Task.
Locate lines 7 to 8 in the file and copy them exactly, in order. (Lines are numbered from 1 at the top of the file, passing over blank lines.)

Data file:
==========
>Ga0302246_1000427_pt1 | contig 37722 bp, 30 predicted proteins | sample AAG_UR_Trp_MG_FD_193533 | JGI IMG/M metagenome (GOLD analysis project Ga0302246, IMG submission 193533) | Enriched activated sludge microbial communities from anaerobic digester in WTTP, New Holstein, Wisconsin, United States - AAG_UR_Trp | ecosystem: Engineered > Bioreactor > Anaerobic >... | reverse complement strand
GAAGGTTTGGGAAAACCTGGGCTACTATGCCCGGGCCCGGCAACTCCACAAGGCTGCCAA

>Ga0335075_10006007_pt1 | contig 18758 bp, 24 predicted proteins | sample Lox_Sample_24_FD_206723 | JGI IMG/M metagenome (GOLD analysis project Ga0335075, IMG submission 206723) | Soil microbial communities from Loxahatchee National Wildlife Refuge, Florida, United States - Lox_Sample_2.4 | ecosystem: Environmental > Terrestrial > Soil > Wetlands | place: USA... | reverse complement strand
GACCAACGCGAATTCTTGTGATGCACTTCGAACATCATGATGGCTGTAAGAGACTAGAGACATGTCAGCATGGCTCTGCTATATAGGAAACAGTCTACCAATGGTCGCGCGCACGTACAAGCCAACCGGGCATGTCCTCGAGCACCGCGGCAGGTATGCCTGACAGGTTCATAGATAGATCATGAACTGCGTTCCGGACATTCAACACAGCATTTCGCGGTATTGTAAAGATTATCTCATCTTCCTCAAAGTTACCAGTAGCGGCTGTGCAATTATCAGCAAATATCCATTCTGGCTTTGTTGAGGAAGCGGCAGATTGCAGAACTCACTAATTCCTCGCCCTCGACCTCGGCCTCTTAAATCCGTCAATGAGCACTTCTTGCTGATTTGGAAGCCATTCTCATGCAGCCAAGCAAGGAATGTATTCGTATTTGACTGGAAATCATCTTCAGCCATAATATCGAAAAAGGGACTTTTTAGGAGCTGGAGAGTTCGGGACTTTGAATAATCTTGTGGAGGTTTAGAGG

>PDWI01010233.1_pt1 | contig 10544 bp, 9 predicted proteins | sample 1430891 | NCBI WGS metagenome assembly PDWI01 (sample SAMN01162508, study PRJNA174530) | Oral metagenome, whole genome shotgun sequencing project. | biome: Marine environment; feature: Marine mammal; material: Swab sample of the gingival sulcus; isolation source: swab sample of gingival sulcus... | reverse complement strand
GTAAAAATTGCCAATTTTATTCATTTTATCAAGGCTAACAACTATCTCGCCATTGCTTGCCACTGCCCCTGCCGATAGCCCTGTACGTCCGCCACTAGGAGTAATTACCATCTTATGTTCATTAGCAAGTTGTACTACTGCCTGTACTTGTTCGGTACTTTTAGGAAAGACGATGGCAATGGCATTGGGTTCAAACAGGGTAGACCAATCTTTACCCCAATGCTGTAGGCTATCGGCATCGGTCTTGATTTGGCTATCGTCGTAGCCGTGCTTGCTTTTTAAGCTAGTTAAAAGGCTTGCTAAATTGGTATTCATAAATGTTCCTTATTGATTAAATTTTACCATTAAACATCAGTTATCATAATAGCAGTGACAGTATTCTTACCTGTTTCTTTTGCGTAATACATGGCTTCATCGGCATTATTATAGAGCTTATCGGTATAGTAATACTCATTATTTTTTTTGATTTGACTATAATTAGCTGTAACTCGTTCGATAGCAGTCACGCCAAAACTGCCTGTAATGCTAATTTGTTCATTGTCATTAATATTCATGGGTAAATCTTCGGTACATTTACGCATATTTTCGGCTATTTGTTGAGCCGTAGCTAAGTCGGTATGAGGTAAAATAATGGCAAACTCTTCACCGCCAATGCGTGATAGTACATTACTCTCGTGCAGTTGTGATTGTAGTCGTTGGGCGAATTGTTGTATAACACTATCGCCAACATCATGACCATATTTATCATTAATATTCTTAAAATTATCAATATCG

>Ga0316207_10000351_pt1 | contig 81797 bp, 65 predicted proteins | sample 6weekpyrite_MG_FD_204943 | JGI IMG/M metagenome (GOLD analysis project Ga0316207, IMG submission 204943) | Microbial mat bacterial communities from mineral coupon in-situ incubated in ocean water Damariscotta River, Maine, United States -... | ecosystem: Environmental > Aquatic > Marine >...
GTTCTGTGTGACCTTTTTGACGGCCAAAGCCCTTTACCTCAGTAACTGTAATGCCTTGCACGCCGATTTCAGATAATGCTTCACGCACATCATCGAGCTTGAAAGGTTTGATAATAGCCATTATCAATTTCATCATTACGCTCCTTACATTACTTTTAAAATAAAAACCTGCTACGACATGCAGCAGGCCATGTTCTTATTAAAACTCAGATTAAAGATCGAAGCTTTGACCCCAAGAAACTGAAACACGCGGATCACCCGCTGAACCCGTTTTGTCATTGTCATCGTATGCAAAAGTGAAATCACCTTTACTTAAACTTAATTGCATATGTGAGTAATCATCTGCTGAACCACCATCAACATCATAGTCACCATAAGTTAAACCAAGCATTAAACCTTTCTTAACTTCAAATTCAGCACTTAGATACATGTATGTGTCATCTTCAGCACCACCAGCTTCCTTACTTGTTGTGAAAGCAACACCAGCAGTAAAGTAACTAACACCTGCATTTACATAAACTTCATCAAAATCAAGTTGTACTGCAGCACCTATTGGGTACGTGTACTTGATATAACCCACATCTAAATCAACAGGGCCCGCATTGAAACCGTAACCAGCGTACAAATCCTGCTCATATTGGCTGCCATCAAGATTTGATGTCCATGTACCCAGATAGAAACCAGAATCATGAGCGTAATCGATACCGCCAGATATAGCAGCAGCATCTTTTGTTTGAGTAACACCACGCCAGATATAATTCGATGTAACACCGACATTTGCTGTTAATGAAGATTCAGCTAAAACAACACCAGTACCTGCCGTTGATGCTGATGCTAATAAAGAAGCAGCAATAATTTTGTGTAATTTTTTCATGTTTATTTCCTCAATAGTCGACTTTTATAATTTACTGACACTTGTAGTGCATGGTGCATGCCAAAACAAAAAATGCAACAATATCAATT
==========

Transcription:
>Ga0316207_10000351_pt1 | contig 81797 bp, 65 predicted proteins | sample 6weekpyrite_MG_FD_204943 | JGI IMG/M metagenome (GOLD analysis project Ga0316207, IMG submission 204943) | Microbial mat bacterial communities from mineral coupon in-situ incubated in ocean water Damariscotta River, Maine, United States -... | ecosystem: Environmental > Aquatic > Marine >...
GTTCTGTGTGACCTTTTTGACGGCCAAAGCCCTTTACCTCAGTAACTGTAATGCCTTGCACGCCGATTTCAGATAATGCTTCACGCACATCATCGAGCTTGAAAGGTTTGATAATAGCCATTATCAATTTCATCATTACGCTCCTTACATTACTTTTAAAATAAAAACCTGCTACGACATGCAGCAGGCCATGTTCTTATTAAAACTCAGATTAAAGATCGAAGCTTTGACCCCAAGAAACTGAAACACGCGGATCACCCGCTGAACCCGTTTTGTCATTGTCATCGTATGCAAAAGTGAAATCACCTTTACTTAAACTTAATTGCATATGTGAGTAATCATCTGCTGAACCACCATCAACATCATAGTCACCATAAGTTAAACCAAGCATTAAACCTTTCTTAACTTCAAATTCAGCACTTAGATACATGTATGTGTCATCTTCAGCACCACCAGCTTCCTTACTTGTTGTGAAAGCAACACCAGCAGTAAAGTAACTAACACCTGCATTTACATAAACTTCATCAAAATCAAGTTGTACTGCAGCACCTATTGGGTACGTGTACTTGATATAACCCACATCTAAATCAACAGGGCCCGCATTGAAACCGTAACCAGCGTACAAATCCTGCTCATATTGGCTGCCATCAAGATTTGATGTCCATGTACCCAGATAGAAACCAGAATCATGAGCGTAATCGATACCGCCAGATATAGCAGCAGCATCTTTTGTTTGAGTAACACCACGCCAGATATAATTCGATGTAACACCGACATTTGCTGTTAATGAAGATTCAGCTAAAACAACACCAGTACCTGCCGTTGATGCTGATGCTAATAAAGAAGCAGCAATAATTTTGTGTAATTTTTTCATGTTTATTTCCTCAATAGTCGACTTTTATAATTTACTGACACTTGTAGTGCATGGTGCATGCCAAAACAAAAAATGCAACAATATCAATT